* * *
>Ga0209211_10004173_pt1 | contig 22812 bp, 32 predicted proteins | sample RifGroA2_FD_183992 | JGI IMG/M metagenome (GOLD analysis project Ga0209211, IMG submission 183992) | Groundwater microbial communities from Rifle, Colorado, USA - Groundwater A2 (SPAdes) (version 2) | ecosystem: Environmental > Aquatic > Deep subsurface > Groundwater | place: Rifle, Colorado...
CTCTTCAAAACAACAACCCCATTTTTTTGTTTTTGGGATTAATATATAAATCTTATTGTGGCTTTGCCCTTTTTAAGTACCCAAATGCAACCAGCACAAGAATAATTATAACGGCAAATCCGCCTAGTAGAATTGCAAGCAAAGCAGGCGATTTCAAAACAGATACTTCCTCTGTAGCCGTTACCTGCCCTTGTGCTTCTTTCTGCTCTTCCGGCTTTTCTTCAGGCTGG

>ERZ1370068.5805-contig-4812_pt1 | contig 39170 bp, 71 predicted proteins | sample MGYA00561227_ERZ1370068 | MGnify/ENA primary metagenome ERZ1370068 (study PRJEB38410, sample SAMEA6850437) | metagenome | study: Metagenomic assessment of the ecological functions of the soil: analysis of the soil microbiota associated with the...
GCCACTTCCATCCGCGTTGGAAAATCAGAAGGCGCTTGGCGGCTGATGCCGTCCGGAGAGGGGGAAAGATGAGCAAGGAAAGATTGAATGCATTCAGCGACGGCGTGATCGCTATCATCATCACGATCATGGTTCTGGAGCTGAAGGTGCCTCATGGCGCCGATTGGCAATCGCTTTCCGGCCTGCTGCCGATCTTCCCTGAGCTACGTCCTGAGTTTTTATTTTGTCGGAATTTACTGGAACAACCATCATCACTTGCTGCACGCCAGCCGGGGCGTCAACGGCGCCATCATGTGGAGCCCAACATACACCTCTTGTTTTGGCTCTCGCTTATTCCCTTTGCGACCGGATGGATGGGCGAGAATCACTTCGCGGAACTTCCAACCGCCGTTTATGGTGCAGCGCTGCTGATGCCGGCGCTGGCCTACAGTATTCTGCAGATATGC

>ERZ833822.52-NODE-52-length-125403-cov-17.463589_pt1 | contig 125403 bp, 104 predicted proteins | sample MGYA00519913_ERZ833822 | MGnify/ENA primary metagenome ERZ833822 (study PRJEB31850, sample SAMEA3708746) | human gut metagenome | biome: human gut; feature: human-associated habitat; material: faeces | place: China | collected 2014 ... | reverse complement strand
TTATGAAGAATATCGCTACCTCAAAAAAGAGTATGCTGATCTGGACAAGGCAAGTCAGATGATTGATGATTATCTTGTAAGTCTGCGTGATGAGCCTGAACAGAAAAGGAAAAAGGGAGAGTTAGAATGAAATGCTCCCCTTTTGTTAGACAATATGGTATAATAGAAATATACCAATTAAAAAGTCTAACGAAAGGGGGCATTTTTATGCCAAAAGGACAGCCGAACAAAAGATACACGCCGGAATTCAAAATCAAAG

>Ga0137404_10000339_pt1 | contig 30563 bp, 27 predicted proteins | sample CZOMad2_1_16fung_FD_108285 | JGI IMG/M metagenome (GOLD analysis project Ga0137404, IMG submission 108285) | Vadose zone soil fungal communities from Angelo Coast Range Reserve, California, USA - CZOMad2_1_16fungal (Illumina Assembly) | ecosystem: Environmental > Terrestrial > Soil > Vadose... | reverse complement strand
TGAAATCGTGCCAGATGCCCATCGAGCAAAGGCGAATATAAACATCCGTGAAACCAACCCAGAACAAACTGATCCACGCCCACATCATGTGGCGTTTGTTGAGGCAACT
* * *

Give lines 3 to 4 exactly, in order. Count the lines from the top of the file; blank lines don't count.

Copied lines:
>ERZ1370068.5805-contig-4812_pt1 | contig 39170 bp, 71 predicted proteins | sample MGYA00561227_ERZ1370068 | MGnify/ENA primary metagenome ERZ1370068 (study PRJEB38410, sample SAMEA6850437) | metagenome | study: Metagenomic assessment of the ecological functions of the soil: analysis of the soil microbiota associated with the...
GCCACTTCCATCCGCGTTGGAAAATCAGAAGGCGCTTGGCGGCTGATGCCGTCCGGAGAGGGGGAAAGATGAGCAAGGAAAGATTGAATGCATTCAGCGACGGCGTGATCGCTATCATCATCACGATCATGGTTCTGGAGCTGAAGGTGCCTCATGGCGCCGATTGGCAATCGCTTTCCGGCCTGCTGCCGATCTTCCCTGAGCTACGTCCTGAGTTTTTATTTTGTCGGAATTTACTGGAACAACCATCATCACTTGCTGCACGCCAGCCGGGGCGTCAACGGCGCCATCATGTGGAGCCCAACATACACCTCTTGTTTTGGCTCTCGCTTATTCCCTTTGCGACCGGATGGATGGGCGAGAATCACTTCGCGGAACTTCCAACCGCCGTTTATGGTGCAGCGCTGCTGATGCCGGCGCTGGCCTACAGTATTCTGCAGATATGC